Well, I did make the life sacrifices in the past six months, just ask my wife. I began working with a coach, and power, to see what changes I could do to my training that might allow me to perform at my physical peak (even at the ripe YOUNG age of 44), and give me a shot at the top step of the podium (not that I totally believed that was possible due to the talented competition). I began logging very long miles, piling on 15 to 18 hour weeks, all while trying to hold down a full time job with GU Energy Labs as their Marketing Manager: Cycling. I also partnered with InsideTracker, a personalized health analytics company founded by leading scientists, physicians, nutritionists and exercise physiologists from MIT, Harvard and Tufts University, to find ways that I could optimize my nutrition so that I could be at my physical best.
Let’s just say that things got VERY real at this year’s Dirty Kanza, REAL quick.
We hit the first patch of prairie peanut butter mud at around mile 10 of the Dirty Kanza 200, and it just decimated the field. Riders bowling pinned through the rutted guck, bikes becoming immoveable, heavy objects. Some riders were lucky and somehow punched their way through, but most weren’t as lucky. And the even unluckier ones lost rear derailleurs and hangers, their day over before the hostilities even really began.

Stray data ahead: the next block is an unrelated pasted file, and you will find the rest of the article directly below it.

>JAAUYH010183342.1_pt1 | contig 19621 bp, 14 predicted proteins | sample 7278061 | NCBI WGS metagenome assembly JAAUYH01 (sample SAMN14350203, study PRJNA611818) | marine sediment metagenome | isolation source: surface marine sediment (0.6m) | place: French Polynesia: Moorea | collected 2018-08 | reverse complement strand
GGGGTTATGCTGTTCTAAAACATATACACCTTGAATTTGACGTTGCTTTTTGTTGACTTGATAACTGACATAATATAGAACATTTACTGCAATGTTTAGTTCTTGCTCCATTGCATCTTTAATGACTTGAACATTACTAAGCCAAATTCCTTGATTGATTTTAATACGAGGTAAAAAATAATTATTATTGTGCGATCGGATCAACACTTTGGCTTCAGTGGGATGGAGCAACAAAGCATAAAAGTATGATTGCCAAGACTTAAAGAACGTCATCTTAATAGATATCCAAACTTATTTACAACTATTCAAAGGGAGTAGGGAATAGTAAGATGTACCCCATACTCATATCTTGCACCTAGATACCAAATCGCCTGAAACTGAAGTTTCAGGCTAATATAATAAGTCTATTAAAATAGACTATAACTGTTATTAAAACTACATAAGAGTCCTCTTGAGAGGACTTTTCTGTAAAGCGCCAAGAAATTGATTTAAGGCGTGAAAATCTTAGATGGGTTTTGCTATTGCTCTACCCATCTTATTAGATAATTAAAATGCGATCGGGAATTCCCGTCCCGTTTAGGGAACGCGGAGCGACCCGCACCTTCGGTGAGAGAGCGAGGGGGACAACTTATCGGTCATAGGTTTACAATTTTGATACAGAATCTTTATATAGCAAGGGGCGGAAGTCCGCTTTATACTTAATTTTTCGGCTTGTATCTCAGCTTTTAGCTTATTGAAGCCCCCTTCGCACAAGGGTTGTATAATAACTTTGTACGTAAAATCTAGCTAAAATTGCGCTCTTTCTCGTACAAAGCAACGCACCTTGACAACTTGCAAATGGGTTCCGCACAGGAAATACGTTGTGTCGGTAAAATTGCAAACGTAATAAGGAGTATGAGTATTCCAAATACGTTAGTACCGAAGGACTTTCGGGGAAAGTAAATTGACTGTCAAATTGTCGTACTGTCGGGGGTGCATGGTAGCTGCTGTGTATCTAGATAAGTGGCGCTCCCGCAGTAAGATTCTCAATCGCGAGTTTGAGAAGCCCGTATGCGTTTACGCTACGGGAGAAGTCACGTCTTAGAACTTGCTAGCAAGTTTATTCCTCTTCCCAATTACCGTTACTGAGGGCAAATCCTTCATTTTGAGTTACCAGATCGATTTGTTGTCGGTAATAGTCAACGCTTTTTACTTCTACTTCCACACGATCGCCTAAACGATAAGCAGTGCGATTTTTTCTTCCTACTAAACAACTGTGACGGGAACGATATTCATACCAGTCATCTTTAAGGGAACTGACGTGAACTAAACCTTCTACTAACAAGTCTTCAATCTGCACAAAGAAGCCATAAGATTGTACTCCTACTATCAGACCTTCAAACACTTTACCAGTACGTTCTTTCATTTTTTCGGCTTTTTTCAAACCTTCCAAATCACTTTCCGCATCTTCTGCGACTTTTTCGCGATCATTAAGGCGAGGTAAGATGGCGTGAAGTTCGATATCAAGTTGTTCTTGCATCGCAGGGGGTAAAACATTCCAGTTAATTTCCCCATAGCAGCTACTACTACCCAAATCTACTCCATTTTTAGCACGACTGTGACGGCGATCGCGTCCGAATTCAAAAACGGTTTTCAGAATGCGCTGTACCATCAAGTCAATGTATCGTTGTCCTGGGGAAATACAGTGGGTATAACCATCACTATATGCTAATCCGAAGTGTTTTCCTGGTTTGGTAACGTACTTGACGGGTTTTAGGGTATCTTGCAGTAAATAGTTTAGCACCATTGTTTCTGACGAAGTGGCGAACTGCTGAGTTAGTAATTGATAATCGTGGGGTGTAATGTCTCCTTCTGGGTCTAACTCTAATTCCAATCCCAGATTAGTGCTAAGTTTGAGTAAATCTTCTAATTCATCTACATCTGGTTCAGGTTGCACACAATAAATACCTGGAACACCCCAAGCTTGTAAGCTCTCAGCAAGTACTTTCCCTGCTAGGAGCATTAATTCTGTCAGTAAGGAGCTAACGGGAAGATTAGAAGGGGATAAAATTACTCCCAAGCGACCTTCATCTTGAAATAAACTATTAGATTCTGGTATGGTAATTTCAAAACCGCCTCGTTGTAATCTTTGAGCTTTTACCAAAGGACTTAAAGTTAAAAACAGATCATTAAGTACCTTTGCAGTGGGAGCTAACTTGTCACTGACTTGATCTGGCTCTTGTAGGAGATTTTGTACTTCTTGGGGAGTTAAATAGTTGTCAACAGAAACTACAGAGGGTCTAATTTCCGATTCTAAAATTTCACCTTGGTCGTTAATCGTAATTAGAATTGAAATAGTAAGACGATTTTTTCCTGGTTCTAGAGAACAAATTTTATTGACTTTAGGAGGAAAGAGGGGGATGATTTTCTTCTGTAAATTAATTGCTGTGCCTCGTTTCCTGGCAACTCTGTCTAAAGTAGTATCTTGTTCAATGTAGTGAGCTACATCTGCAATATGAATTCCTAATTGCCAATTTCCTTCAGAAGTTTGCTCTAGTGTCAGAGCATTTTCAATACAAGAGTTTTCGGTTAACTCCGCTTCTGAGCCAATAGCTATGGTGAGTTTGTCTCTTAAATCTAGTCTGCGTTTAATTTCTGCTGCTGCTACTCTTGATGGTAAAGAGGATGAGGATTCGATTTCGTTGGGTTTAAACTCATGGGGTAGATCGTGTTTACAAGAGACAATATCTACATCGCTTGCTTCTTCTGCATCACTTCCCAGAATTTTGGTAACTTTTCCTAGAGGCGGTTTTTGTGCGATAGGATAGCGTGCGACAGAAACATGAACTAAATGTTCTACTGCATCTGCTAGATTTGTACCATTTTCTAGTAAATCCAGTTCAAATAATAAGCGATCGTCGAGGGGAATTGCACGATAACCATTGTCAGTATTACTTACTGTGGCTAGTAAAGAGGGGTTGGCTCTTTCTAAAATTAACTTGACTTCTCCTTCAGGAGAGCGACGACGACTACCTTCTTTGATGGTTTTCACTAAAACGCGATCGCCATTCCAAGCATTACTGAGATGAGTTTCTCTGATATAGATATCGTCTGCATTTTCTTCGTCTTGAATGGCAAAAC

I knew that this pit of despair was going to smack us in the face with a hard dose of prairie pain, and it still caught me out and brought my bike to a gritty stand still, rear stays completely plugged. My stomach sank, and tightened at the thought of having to struggle this hard, this early in the race. My resolve became not so steely for a moment, but then I remembered why I was racing and that there was no such thing as quitting.
It wasn’t until I stumbled out of the sloppy slog through a really long, and vicious, mud pit around mile 85/90 that I realized I might have a good shot at the podium. I’d been in “robot mode” until this point, plodding my way along in the top ten and getting really lucky that I hadn’t suffered a flat or even worse fate. “Robot mode” is a state I perfected back in my solo 24 hr racing days, a state that allows me to turn off thinking and pain, and just push/pedal my way forward, no matter how difficult, which was perfect because the conditions were apocalyptic. I remember looking down on the mud snowshoe-esque boots I was wearing, as I stumbled between the ruts, and thinking that this was f#$!ing ridiculous.
When I exited the last aid station in Cottonwood Falls at mile 150, I had consumed 13 GU and Roctane gels, 2 bottles of 2 x strength Tropical Roctane drink, 5 PB&Honey mini-bun sandwiches, 20 Branch Chain Amino Acid capsules (top secret blend we’re testing) and 2x 50oz Camelbak’s of H2o. Oh, and I also slammed a ½ COKE. I’m glad no one told me that I was 22 minutes down on Michael Sencenbaugh, the rider who’d been leading the race for MOST of the day, because it probably would’ve crushed my soul a bit, and undermined my resolve.